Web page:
The Cardinals have had many, many great hitting pitchers in their long and illustrious history. Bob Gibson
hit 24 home runs in his career and posted a .751 OPS in 1970. Mark Mulder
was a designated hitter during his college career at Michigan State
, as was Dan Haren at Pepperdine. Jason Marquis
is a former Silver Slugger award winner. Both players in the worst trade the Cardinals have ever made, Rick Wise
for Steve Carlton
, were very good hitters. So there is plenty of history in the annals of Cardinal baseball regarding pitchers who can handle the bat.
On the other hand, you have Chris Carpenter. And Chris Carpenter is an awful hitter. Sorry, Chris, them's the breaks. Throwing a baseball, Chris Carpenter is a machine. Hitting a baseball, well, he may still be a machine, but it's more like an Apple II running World of Warcraft.
But when you look up the leaderboard for the most RBIs in a single game by a pitcher in St. Louis Cardinals' history, you will now see Chris Carpenter sitting atop it, with his .105 career batting average and his (now) one career home run. Funny how baseball works sometimes, isn't it?
So does today's offensive explosion ease my concerns about the Cardinals' offense? As a matter of fact, it does not. Not even a little bit. One, when something truly bizarre happens, like oh, say, Chris Carpenter hitting a grand slam and racking up six RBIs in one game, it's tough to consider the results representative, and two, the Cards were facing Kip Wells
. We've seen what Kip Wells can do
So no, I'm not at all soothed by the Cards hanging thirteen on Cincinnati today. On the other hand, I'm certainly not going to complain about it after they managed only three runs in the first two games of the series combined. Any time the Birds can smack a Dusty Baker club around, I'm a happy camper.
-- One thing I have found encouraging in recent games, though, has been the performance of the bullpen. I'm still not completely convinced this relief corps is good enough to take the Cardinals all the way (mostly due to a lack of real strikeout pitchers), I'm also not as worried about it as I was just a few weeks back. Ryan Franklin is still the real wild card here as we head into the postseason, but both Jason Motte and Kyle McClellan have looked better recently than they did for much of the middle portion of the season. Blake Hawksworth continues to pitch well, though someone with a strikeout rate as low as his scares the hell out of me throwing high-leverage innings in the playoffs. (It's the same reason I've never been a huge fan of Franklin, as a matter of fact.) Still, it seems unlikely we'll see the Hawk trying to close games down in October, so I'm not at all concerned with what he has to offer.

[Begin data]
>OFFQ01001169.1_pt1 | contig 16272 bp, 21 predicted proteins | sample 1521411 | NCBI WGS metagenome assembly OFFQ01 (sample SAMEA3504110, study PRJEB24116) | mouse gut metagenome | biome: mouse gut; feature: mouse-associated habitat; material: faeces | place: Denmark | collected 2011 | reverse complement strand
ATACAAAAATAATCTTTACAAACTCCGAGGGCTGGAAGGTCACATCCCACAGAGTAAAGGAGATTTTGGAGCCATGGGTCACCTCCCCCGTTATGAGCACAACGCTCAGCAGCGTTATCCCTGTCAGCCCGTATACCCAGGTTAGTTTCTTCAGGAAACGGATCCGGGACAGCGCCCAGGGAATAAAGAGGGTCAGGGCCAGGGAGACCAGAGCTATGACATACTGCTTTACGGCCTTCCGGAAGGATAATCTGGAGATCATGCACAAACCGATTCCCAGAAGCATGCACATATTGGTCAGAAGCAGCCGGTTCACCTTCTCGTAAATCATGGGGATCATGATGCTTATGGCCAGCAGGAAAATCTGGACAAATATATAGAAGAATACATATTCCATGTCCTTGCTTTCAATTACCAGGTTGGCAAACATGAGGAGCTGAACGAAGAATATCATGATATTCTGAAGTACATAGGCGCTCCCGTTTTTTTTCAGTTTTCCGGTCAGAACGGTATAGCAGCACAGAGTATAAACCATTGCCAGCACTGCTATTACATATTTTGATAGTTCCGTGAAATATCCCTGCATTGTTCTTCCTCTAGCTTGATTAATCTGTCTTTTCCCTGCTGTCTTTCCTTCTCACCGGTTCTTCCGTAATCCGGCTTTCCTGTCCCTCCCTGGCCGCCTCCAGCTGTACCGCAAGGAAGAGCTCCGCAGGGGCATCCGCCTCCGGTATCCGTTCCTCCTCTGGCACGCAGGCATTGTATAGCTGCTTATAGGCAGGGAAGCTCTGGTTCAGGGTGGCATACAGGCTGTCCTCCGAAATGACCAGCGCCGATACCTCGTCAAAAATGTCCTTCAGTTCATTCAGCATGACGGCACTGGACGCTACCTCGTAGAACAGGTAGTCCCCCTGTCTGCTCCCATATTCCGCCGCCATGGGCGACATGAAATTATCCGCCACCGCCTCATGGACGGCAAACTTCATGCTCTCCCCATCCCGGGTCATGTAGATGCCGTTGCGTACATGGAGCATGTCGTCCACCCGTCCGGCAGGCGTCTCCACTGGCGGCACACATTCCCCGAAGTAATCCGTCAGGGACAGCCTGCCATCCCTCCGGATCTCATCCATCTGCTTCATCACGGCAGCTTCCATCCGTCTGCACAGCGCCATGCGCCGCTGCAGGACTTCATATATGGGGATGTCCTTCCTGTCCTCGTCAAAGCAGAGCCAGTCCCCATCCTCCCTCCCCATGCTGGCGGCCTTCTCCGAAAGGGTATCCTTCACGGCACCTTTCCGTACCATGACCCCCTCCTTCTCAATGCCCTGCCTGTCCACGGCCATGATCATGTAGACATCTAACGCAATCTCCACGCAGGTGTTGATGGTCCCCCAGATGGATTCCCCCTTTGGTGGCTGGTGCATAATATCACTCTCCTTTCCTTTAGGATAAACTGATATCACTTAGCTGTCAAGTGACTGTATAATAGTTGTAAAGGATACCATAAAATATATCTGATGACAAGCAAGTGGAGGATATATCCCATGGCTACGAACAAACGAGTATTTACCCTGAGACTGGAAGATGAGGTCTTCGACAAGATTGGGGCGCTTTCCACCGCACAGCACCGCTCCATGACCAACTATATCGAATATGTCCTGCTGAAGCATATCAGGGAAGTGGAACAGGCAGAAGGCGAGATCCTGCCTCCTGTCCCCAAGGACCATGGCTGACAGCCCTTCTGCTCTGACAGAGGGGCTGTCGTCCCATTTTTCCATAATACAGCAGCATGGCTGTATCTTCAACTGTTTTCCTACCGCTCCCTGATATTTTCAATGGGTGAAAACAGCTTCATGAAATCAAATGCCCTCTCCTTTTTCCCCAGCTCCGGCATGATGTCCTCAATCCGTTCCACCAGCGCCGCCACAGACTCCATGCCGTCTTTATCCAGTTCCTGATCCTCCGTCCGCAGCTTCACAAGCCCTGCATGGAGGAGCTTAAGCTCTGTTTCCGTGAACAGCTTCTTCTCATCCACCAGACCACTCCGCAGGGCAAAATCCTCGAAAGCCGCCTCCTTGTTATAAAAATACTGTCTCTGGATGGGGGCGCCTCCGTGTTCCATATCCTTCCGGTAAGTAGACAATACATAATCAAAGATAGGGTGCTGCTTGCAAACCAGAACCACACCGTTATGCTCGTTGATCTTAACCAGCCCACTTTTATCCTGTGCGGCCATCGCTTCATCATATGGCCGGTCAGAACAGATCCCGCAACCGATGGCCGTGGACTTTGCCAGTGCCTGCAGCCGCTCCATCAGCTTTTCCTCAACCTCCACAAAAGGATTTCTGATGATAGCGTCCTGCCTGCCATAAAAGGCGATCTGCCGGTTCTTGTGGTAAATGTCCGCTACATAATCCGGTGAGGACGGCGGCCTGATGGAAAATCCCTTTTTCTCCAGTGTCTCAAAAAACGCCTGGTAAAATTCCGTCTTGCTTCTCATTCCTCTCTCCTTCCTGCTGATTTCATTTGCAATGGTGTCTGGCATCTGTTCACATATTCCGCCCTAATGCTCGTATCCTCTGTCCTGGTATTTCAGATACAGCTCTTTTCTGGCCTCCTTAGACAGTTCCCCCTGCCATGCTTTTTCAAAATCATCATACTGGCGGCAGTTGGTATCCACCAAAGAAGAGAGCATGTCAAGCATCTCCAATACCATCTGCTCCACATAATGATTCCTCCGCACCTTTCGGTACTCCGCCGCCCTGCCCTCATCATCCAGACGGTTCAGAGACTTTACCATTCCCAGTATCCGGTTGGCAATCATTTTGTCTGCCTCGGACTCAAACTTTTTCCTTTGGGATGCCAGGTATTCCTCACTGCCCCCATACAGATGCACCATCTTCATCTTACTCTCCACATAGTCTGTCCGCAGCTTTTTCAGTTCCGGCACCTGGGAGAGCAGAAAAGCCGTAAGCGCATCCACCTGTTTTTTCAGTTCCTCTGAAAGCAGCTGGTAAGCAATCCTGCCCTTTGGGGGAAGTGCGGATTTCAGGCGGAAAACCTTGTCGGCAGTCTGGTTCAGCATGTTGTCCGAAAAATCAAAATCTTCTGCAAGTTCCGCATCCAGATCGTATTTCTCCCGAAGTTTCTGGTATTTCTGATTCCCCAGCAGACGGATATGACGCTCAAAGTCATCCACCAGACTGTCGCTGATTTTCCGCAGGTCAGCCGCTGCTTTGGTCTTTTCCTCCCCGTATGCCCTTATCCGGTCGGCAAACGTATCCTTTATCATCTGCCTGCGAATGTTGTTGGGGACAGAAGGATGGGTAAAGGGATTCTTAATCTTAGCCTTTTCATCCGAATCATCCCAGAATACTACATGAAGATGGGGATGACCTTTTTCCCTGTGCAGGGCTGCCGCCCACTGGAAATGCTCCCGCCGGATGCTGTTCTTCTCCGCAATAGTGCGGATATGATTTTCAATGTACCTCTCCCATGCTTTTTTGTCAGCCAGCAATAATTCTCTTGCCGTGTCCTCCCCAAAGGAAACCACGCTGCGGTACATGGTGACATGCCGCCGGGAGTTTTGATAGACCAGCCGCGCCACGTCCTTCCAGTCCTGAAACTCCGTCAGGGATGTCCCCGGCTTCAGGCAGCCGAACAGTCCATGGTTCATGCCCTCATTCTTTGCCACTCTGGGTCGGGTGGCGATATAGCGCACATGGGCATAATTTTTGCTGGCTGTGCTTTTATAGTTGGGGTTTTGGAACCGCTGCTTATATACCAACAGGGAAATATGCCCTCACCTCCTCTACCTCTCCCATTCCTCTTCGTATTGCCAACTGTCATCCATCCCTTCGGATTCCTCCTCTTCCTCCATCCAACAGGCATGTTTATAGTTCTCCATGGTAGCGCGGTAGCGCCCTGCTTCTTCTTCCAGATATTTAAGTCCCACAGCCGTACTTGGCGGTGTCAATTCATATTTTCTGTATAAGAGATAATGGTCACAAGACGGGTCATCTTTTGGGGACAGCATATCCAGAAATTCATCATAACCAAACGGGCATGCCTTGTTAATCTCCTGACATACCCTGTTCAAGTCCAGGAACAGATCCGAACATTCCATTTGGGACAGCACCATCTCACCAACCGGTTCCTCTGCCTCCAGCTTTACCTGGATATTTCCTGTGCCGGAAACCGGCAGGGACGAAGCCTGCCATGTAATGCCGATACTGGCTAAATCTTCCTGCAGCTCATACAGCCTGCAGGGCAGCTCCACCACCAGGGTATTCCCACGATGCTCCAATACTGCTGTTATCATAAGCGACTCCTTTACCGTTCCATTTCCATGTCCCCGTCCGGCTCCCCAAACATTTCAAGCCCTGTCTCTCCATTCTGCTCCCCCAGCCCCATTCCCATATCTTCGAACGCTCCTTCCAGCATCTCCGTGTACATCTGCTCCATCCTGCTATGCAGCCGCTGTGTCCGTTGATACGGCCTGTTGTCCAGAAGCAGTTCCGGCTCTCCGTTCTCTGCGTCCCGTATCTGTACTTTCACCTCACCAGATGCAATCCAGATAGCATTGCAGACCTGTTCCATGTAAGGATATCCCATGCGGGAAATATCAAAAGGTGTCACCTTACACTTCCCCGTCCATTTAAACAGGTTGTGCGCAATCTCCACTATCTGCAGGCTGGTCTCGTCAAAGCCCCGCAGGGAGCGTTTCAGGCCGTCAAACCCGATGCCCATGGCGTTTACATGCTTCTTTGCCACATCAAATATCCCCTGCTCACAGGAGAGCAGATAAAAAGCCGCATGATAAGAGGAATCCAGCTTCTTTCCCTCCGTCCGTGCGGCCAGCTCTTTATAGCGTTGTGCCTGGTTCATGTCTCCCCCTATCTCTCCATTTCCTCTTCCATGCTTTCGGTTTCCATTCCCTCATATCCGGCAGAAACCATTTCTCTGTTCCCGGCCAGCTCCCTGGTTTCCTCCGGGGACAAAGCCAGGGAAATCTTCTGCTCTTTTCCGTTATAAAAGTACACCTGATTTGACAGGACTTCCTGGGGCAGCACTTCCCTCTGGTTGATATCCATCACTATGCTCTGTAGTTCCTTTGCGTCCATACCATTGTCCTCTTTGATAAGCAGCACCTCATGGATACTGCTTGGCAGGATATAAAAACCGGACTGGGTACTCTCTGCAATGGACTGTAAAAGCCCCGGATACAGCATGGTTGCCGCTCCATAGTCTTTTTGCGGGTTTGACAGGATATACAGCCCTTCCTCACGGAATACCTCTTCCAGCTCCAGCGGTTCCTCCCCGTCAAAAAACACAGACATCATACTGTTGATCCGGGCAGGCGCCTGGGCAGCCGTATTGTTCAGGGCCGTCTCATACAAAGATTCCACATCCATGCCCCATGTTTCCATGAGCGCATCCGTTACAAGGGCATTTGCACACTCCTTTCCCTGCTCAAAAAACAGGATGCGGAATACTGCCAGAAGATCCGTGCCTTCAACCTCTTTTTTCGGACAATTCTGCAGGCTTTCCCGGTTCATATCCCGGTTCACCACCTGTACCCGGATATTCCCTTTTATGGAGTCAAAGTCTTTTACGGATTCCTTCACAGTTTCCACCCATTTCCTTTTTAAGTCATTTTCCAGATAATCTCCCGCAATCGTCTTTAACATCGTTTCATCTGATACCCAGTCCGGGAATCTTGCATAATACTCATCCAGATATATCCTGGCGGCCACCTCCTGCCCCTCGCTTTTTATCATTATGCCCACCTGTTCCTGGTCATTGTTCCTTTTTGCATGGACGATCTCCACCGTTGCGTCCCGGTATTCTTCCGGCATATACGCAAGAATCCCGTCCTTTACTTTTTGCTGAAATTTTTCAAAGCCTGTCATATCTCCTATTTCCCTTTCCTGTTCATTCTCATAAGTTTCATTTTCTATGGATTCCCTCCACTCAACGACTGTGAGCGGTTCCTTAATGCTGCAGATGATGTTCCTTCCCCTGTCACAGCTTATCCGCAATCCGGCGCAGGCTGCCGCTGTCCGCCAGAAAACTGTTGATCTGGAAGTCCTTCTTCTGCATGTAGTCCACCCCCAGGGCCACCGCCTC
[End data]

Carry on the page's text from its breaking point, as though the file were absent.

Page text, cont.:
-- As much as I love Colby Rasmus
-- and trust me, I love Colby Rasmus an awful lot -- I'm beginning to worry about his performance in the playoffs. Colby started off the season a bit slowly
, as he generally does, but I wasn't worried. He always starts off slow at a new level, after all. Then came June, and Colby tore the cover off the ball, seemingly vindicating all of us who believed he would come around. Of course, it was certainly worrisome he didn't draw a walk the entire month, but when a guy is swinging the stick the way Colby did in June, maybe aggressiveness isn't the worst thing in the world.
But now, two of the last three months he's been below-average with the bat, and the one he was above-average (August), he was just barely over the line. (103 OPS+) His plate discipline hasn't improved much, as he's walked in less than 6% of his plate appearances in September after being more in the 10% range in both July and August.
I get it's been a tough year for Rasmus. What looked at one point like a slam dunk Rookie of the Year campaign has turned into a real slog at times. He's dealt with a heel issue all season, and a stomach problem that has made a very visible impact on his health. What I'm really hoping for at this point, I suppose, is for Colby to be able to do what Yadier Molina did going into the 2006 postseason. Yadi that year had one of the most offensive offensive campaigns I believe I've ever seen, posting an OPS+ of 53 in 129 games. Yet when the playoffs came, Molina took the opportunity to reset, to wipe the slate clean and not take his brutal season forward with him. Rather than continuing to struggle in attempting to climb out of the hole all at once, Molina took the mindset the playoffs were a brand new season, took a good approach at the plate throughout October, and came out of it a hero.
I hope Colby can do the same. In many ways, I'm sure, this season has been a disappointment for him, at least at times. But he has to find some way to avoid carrying that into the playoffs and start over. And considering he already has two walkoff bombs to his credit in his short career, Colby just might be the type to walk away a hero too.
-- Oh, and by the way, lost in the heroics at the plate perhaps is the fact Chris Carpenter is still fucking good at pitching. The Reds have been hot lately and knocked the Cards' starters around in the first two games pretty good. But Carp didn't care. He just took the mound and did what he always does. Five innings, no runs, three hits, six strikeouts. Yawn.
Chris Carpenter is really, really fucking good. Just wanted to put that out there.